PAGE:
In "How An ESOP Program Is Put Together – Some Assembly Required," we provide an overview of how to put together an ESOP program for a closely held company. This article explains how to approach the task of designing and drafting the ESOP plan document. We'll explain how to take into account the special features that make ESOPs different from other retirement plans. We'll also look at ESOP transaction issues that affect plan design for a privately held corporation (as opposed to a publicly traded company). For third party administrators (TPAs) who might attempt to prepare ESOP documents using a "mail order document," this article identifies some of the options that might be available in the document and some of the "boilerplate" provisions that need to be read and perhaps edited to achieve the right plan design.
ESOP design and drafting issues fall into the following five categories:
- Administration driven issues;
- Multiple plan design issues;
- Fiduciary duties;
- ESOP design alternatives; and
- ESOP peculiarities.
Administration Driven Issues
Eligibility and Entry
Starting at the beginning, the eligibility and entry provisions for an ESOP are typically different than for a 401(k) or other type of retirement plan. Since ESOPs typically seek to cover the largest number of employees possible, their eligibility provisions are often more generous. Eligibility may be simply any plan year or twelve-month period in which a participant has 1,000 hours of service. The entry date provisions for an ESOP usually do not follow the multiple entry date pattern that most 401(k) plans use. Instead of quarterly or monthly entry dates it makes sense to "enroll" ESOP participants only once a year. In keeping with the objective of covering a large number of employees, simply enrolling those employees retroactively as of the first day of the year in which they become eligible is often the simplest and most effective plan design. This garners the largest eligible compensation base in any given year. While some employers' plans call for participation on the next following entry date, the first day of the plan year is the simplest to administer and achieves the broadest base of participation.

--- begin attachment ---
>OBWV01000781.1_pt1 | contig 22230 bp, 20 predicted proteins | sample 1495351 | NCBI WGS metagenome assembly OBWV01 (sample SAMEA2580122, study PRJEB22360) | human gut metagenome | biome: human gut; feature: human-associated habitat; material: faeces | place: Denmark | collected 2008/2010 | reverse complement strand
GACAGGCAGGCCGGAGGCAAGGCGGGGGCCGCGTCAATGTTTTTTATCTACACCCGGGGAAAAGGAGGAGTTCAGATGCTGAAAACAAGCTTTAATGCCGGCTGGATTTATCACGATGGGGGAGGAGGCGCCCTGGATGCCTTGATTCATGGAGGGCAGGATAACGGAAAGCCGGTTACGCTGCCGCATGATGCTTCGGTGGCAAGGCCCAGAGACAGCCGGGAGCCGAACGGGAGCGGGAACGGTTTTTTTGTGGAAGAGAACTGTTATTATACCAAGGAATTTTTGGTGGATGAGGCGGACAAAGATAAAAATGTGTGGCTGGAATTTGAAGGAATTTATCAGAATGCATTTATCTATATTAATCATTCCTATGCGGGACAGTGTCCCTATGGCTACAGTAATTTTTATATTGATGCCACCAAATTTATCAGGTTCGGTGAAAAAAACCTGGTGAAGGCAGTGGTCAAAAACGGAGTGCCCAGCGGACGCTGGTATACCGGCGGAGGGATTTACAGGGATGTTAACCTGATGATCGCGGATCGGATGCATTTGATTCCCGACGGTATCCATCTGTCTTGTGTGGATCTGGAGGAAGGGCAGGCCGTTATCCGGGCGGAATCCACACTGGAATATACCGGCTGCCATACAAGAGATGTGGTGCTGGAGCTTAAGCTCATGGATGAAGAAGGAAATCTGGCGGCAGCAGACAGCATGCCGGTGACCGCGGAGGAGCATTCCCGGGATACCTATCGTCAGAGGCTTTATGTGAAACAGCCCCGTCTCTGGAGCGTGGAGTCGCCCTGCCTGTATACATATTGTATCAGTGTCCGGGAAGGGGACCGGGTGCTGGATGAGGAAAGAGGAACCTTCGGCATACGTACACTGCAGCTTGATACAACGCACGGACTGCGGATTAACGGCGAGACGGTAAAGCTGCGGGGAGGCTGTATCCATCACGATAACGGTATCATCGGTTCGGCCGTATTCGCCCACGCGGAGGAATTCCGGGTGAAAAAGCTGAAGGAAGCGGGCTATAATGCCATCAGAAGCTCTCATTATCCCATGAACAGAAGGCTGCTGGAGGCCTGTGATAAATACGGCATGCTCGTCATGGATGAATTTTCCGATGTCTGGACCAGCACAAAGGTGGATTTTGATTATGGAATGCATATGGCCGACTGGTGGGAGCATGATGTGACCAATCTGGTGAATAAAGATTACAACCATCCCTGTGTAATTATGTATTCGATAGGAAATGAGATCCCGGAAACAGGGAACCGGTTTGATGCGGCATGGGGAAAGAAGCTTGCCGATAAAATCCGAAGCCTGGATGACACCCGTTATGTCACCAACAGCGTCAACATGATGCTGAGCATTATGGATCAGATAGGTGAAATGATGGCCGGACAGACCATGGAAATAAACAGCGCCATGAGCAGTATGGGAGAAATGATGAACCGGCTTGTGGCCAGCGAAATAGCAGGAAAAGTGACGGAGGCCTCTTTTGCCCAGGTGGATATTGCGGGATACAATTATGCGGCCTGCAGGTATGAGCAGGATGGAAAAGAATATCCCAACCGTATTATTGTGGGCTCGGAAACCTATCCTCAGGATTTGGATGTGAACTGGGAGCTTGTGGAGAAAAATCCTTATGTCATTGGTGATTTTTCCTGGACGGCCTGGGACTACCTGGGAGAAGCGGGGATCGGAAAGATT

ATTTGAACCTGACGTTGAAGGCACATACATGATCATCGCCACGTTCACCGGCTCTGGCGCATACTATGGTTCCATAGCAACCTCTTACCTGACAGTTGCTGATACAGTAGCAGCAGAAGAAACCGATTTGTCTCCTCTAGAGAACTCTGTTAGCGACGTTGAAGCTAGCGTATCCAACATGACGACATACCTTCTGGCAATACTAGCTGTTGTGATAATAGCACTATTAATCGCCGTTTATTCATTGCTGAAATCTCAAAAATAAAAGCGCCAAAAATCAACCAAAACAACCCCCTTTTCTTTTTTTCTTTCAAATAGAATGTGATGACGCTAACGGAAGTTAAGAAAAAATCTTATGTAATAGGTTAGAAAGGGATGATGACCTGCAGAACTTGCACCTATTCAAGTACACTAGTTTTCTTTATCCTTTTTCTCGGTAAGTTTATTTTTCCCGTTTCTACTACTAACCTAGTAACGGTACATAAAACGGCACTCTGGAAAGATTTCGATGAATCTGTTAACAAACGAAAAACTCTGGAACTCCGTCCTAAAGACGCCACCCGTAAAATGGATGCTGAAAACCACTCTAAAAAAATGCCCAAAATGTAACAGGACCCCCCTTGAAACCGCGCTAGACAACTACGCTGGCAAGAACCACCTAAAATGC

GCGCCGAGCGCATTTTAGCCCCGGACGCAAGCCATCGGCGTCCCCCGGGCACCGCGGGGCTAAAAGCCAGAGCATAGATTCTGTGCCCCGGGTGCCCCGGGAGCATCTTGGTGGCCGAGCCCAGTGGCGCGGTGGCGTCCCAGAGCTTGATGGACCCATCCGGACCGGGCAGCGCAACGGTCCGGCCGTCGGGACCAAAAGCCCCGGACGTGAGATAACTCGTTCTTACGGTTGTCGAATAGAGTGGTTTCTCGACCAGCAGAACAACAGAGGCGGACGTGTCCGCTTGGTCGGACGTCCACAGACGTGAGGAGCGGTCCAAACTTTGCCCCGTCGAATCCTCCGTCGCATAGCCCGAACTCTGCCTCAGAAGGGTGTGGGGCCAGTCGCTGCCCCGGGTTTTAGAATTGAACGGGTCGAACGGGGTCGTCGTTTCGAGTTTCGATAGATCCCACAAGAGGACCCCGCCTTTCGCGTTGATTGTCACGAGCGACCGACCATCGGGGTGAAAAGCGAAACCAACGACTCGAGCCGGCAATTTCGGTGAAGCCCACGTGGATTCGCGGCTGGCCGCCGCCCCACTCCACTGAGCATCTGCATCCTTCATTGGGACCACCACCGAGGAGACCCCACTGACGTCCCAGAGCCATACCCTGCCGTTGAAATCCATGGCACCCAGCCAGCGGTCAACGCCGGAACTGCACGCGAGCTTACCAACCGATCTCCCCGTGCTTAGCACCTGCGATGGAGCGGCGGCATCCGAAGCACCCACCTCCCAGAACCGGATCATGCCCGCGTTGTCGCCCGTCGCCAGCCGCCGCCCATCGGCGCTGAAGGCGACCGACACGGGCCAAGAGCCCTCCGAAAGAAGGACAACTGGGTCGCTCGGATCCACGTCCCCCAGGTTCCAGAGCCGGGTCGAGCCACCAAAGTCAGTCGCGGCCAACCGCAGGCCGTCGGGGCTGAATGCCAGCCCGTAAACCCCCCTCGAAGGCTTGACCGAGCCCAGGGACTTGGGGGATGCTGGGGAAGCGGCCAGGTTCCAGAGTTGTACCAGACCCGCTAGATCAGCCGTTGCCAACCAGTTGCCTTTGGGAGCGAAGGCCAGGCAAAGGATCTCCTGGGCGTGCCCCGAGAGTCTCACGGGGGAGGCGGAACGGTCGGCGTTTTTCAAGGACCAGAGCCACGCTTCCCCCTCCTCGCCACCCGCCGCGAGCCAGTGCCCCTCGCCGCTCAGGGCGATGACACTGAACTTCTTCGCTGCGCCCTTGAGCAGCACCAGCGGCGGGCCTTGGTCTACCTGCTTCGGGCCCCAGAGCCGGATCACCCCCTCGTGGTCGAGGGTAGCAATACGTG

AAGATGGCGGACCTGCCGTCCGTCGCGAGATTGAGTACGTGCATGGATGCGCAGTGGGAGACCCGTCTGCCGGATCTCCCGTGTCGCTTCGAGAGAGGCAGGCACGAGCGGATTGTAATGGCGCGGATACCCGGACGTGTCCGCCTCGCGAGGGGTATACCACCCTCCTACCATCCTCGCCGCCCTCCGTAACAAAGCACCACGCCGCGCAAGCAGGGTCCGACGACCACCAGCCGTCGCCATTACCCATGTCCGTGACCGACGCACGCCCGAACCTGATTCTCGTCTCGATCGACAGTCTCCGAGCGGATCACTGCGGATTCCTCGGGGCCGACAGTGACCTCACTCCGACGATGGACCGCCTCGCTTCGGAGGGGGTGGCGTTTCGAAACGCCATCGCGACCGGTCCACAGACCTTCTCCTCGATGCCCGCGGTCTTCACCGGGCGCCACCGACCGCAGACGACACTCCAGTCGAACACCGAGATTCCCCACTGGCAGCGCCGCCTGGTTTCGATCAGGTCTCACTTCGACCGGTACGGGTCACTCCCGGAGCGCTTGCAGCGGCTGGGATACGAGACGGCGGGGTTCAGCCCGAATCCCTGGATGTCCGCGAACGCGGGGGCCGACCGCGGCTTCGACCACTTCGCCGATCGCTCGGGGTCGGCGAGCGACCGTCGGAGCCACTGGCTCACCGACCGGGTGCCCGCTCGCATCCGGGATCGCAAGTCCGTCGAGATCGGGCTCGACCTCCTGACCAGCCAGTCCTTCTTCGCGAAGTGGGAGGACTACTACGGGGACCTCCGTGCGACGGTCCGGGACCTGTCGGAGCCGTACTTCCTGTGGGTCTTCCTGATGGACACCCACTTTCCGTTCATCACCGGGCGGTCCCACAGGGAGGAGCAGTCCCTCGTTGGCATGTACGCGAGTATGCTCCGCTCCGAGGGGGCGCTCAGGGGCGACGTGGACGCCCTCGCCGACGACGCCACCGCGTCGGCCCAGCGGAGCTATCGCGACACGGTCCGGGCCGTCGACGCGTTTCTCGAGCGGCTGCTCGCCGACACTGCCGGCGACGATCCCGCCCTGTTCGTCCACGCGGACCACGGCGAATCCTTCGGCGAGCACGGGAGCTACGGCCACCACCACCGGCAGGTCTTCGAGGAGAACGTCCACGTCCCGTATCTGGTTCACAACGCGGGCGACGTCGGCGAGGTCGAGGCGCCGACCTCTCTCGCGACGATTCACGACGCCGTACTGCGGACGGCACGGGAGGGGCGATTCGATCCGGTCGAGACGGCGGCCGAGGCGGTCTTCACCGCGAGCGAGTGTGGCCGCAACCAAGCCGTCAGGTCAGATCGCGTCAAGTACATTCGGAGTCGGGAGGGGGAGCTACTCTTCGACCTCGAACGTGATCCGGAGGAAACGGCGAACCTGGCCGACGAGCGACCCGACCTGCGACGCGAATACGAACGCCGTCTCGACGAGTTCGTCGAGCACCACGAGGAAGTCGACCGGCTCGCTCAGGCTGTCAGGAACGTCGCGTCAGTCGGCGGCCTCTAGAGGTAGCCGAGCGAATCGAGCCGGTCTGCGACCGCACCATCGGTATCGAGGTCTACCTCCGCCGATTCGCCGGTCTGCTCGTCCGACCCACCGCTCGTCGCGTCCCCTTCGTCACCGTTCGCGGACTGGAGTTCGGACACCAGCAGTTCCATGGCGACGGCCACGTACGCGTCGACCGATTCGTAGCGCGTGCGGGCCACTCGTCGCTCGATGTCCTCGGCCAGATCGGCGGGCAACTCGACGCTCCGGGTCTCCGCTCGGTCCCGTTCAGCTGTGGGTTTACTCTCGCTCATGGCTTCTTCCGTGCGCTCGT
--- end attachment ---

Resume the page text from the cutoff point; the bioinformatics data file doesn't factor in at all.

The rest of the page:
Crediting Service for Eligibility and Vesting
When adopting a new ESOP, the employer will often wish to credit hours of prior service so that as many people as possible participate in the plan in the first year of the plan's existence. Thereafter, a "one year of service" criteria is applied to all newcomers to the plan for eligibility purposes.
Crediting service for vesting, however, is another matter. An ESOP often will not credit service prior to the effective date of the plan for vesting purposes. This is partly because rewarding long-term employees over newer employees is usually a primary objective for an ESOP. It is also partly because ESOPs typically receive larger contributions than other defined contribution plans (for companies of a similar size) and the employer has to raise the necessary liquidity to pay for the stock benefits. Crediting prior service for vesting accelerates that need to raise liquidity. There are exceptions to this approach, such as ESOPs that have never been or will never be leveraged (meaning, they didn't borrow money to buy stock). However, most ESOPs are leveraged and most start vesting "from scratch."
All of this wisdom holds true unless the employer is adopting an ESOP which is an amendment of an existing non-ESOP plan, or where the employer has terminated an existing defined contribution plan within the five years prior to adopting the ESOP. In either of these situations, the ESOP will be considered a "successor plan" to the other plan and will be required to credit service for vesting and eligibility. In some situations, this is not detrimental and may be desirable, but, it is something to watch out for. The employer may have to freeze the existing plan or leave the existing plan in place for a number of years to permit the ESOP to be written the way the employer desires.
There are several vesting schedules available to ESOPs. The preferred choice depends on the situation. Most defined contribution plans use a six- or seven-year "graded" vesting schedule in which the participant vests in some percentage of their account each year until they are 100% vested by the end of the sixth or seventh year. Most ESOPs can also use a five year "cliff" schedule. Under this schedule, participants do not vest at all until they have five years of vesting service at which time they are 100% vested. This schedule typically favors long-term employees of a company. Participants who leave in years one through four leave behind their account balance for the long-term employees, who receive a reallocation of the forfeited unvested balances.